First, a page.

Review Time. I really liked this comic (so did my sister, but that's because she is fascinated with the Red Hulk). I really liked how focused Spider-Man was on retrieving his fellow Avenger, not because it was the right thing to do, not because he particularly liked the hulk, but because "I can't walk into Avengers HQ without my teammate next to me. I can't even think about doing it". This really shows how much of a need to save people Spider-Man has. Most Superheroes have a need to save people, but I think Spider-Man's is greater because of how young he was when he started being a superhero (15), as most comic fans agree he is probably in his late 20's now, he has spent most of his life trying to save people. At this point I don't think there is anything else Spider-Man can do if someone is in danger other than try to help them.

On the Art work side of things, I quite like Joe Madureira's work, although sometimes the eyes are a bit to Manga style for me, but I’m going to ignore that small detail because he gets the rest of the comic spot on :)

Again if anyone has any questions feel free to ask. TTFN, LL'n'P


Tuesday, 1 January 2013

#4 Essential X-Men #39


This was how the Fear Itself was first presented in the X-Men portion of the Marvel Universe. Fear Itself is a company wide cross over and described quite well by 'the Story so far' catch up at the start of this comic.
Sin, Daughter of the Red Skull, breaks into a Nazi stronghold and finds a mystical hammer. It grants her superhuman powers. Sin seeks out the Serpent, a sinister ancient being whose return has been anticipated by Odin, leader of the Norse gods. Odin commands the Asgardians to leave Earth. When Thor challenges him, a furious Odin strikes him down and orders his imprisonment. Sin leads a Nazi attack on the United States. An army appears wielding robotic war-suits, striking at several major cities. The serpent summons other hammers to Earth. The Hulk finds one and is transformed into Nul, breaker of worlds. He begins a path of destruction. The Juggernaut is also changed by a hammer and becomes Kuurth, Breaker of stone. (directly from the Story so far)
In this comic we see The Juggernaut, now known as Kuurth, march his way towards San Francisco, the current home of the X-Men. The X-Men deploy a multitude of plans in order to incapacitate Kuurth, from Magneto trying to stop Kuurth's armour with his magnetism powers, to Emma Frost invading his mind, and Avalanche literally removing the ground upon which Kuurth walks. Do I really need to say that none of this delays Kuurth much, let alone stops him. So the X-Men start to consider drastic options. They talk to Colossus' sister Magik, who takes them to the Crimson Cosmos to talk to Cyttorak (the Deity that originally made Marko Cain the Juggernaut). Cyttorak realises that his Avatar has betrayed him by taking the hammer. He then offers the powers of the Juggernaut to Magik. Colossus, being the good brother he is, takes her place, much to the dismay of his girlfriend Kitty, who had just become tangible again.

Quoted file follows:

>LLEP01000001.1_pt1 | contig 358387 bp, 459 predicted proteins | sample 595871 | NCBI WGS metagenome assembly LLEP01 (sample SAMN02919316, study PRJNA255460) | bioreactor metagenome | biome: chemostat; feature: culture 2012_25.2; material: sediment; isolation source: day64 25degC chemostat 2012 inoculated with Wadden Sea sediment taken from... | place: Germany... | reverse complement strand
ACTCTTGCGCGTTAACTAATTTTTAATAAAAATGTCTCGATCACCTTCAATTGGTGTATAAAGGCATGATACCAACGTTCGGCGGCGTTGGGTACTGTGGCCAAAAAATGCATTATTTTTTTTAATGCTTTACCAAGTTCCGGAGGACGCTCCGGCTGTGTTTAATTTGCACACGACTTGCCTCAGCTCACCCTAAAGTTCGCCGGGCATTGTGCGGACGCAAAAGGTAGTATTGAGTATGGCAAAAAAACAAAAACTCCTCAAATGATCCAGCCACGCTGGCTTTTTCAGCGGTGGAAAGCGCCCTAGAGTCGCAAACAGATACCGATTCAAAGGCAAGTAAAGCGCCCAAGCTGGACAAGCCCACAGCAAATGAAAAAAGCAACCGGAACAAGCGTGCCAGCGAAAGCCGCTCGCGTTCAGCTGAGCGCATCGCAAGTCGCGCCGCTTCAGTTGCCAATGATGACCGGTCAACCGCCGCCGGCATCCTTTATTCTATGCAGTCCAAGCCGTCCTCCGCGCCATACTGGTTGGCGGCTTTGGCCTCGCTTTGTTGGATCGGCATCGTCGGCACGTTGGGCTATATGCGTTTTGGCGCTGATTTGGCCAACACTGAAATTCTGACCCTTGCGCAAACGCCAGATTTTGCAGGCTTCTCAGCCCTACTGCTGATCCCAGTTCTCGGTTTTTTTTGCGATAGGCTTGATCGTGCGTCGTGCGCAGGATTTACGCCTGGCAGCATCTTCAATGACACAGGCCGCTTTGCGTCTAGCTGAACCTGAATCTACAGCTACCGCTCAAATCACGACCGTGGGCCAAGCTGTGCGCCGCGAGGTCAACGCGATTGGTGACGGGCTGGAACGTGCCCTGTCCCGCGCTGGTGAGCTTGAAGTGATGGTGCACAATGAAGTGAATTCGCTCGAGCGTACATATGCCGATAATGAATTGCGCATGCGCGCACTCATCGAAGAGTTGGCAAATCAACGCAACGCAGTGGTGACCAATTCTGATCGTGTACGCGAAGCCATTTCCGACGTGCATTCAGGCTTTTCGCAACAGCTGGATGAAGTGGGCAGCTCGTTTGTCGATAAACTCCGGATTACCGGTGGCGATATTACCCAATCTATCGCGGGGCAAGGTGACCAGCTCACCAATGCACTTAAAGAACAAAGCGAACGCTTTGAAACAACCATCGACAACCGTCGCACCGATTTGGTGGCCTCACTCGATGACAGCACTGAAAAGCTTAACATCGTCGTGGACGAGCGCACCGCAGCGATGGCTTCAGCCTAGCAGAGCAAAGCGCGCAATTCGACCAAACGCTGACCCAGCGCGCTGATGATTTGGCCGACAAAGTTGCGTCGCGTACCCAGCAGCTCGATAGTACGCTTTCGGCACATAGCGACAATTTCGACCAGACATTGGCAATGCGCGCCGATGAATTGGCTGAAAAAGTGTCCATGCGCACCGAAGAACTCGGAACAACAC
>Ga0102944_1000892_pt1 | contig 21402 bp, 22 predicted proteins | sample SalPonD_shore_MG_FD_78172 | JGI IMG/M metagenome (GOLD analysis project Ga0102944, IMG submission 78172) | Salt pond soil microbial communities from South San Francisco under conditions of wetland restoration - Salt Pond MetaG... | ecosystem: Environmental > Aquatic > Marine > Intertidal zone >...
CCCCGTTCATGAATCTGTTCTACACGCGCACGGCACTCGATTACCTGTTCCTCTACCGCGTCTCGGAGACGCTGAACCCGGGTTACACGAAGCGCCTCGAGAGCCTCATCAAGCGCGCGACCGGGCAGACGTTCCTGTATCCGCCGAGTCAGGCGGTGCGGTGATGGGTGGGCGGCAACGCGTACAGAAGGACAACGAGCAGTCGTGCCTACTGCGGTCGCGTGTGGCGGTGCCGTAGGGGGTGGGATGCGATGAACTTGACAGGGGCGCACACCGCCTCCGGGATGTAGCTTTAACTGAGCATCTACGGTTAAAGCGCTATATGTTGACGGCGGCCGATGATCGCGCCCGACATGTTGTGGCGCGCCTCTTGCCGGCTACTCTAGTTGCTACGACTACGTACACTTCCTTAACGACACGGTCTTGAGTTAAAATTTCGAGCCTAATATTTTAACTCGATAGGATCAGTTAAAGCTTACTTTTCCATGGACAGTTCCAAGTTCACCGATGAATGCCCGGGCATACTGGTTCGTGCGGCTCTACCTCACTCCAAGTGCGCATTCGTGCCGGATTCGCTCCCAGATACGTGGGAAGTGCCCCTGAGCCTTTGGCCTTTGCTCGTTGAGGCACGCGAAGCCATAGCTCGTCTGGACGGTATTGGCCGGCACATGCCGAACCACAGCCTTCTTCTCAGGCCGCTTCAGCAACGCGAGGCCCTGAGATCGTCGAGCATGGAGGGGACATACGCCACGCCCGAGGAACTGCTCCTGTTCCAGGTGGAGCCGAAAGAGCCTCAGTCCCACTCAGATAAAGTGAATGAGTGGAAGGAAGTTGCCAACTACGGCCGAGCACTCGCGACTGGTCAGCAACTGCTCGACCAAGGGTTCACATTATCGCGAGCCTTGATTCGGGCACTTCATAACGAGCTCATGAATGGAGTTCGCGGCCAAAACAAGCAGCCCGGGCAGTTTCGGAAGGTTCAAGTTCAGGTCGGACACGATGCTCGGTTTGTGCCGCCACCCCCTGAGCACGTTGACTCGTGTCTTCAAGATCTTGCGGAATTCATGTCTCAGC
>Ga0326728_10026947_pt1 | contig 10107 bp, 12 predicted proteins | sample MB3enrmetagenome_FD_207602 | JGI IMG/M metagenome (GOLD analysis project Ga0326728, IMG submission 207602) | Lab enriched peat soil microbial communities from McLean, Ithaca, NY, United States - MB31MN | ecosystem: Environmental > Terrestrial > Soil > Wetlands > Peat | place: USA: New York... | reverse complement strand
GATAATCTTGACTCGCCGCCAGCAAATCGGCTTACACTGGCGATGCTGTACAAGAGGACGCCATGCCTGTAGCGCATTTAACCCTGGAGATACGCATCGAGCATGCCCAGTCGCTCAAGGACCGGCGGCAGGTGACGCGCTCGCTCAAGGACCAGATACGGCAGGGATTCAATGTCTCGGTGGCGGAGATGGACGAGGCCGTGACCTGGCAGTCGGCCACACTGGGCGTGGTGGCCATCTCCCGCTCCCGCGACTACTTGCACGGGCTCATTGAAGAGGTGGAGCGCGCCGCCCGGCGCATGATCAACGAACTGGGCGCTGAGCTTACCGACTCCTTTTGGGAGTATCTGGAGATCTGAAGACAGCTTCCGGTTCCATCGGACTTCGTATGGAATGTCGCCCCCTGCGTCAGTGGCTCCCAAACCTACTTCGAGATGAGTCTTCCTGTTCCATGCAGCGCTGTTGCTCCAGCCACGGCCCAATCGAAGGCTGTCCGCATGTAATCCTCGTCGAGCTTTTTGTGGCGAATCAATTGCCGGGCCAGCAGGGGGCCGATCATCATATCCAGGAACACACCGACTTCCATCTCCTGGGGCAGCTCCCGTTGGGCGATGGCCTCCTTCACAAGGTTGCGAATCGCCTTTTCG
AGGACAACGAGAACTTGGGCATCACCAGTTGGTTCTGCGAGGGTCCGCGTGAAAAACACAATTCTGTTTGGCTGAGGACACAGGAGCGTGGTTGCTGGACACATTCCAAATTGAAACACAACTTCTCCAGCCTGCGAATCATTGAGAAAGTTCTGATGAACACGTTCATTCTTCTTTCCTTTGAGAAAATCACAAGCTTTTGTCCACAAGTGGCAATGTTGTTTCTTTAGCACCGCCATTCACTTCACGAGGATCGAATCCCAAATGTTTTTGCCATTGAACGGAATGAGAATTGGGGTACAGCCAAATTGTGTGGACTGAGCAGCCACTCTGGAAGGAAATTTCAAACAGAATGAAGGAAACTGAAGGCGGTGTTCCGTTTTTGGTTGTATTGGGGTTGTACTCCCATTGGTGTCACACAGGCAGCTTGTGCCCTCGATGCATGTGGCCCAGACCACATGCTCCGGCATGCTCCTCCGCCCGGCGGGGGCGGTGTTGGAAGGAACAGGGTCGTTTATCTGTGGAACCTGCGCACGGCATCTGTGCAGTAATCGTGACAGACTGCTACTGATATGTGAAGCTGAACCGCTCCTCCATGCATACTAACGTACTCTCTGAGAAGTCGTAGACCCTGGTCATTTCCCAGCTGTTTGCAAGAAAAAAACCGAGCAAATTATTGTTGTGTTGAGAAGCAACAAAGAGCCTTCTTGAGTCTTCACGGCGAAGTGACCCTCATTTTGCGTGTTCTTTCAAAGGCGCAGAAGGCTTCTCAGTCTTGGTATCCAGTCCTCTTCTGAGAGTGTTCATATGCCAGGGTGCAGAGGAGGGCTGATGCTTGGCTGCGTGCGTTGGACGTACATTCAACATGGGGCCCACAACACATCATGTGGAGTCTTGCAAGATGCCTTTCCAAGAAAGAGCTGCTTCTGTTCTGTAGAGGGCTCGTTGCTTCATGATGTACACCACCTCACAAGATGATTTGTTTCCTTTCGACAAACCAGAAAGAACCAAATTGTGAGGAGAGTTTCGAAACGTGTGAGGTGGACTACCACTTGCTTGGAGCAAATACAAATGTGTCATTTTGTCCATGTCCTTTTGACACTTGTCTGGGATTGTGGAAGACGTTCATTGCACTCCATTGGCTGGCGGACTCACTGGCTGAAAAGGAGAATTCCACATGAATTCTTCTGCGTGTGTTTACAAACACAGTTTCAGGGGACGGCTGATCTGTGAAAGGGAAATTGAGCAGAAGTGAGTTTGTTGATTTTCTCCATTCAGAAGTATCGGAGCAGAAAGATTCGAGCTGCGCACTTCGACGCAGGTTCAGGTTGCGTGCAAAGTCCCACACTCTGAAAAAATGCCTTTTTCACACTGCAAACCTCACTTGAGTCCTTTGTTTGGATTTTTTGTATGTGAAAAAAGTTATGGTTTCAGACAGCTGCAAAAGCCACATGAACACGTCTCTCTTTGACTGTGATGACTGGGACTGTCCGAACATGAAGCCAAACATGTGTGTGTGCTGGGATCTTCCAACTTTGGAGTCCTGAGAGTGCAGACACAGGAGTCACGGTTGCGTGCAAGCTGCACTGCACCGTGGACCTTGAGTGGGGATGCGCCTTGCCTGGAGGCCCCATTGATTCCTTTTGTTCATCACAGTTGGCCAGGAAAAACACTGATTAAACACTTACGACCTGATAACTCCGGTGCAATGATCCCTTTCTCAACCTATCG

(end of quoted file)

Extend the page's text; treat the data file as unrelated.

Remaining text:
Summary over, now to the reviewing part :). I really loved this entire comic. The story left me wanting to find out what happens next issue (which is good as this particular story hasn't finished yet). Even the sub-plots, such as the Mayor of San Francisco sending an order to prepare for a military strike on the X-Men's headquarters, and the page dedicated to how Emma Frost deals with being forced out of Kuurth's mind, lead me to want to find out how everyone will be affected after the story has finished.

The art work in this story also really appealed to me. Greg Land, who did the pencils, really captured Kitty in a way that seems perfect to me. My only complaint is his style tends to change every now and then. Maybe this was done on purpose, to show different attitudes or paces of story, but for me it just made the story seem jumpy and unprofessional.

Ok that's the review part over. I thought I'd just add a little in just to make things clear. I know that I have referenced a lot of things here that normal comic readers won't understand so if there are any questions, please feel free to comment and I will do my best to answer :).

so TTFN, LL'n'P


#3 New Years Resolution

Hello and a Happy New Years to all!!

As previously mentioned I have recently joined a writers club and as part of our last meeting we all decided on a New Years Resolution. The first part of all of our New Years Resolutions were to post on our respective Blogs, hence the creation of this blog.

With the creation of this blog, there came a whole other avenue for my New Years Resolution to follow, so as of now I promise to post at least 1 Blog a week for the next year. This will usually be a Thursday as that is when I receive my new comics, and I will mostly be going on about how great or bad they are, what I loved about them and everything like that.

Now for the main part of my New Years Resolution. My Comic. I have recently started writing a comic, as part of my Extended project. This will be my New Years Resolution: to complete my comic book. Don't worry I will keep you all up to date on my progress, but the first half should be done by the end of February half term, so keep your eyes open :).

So thanks for listening, TTFN, and LL'n'P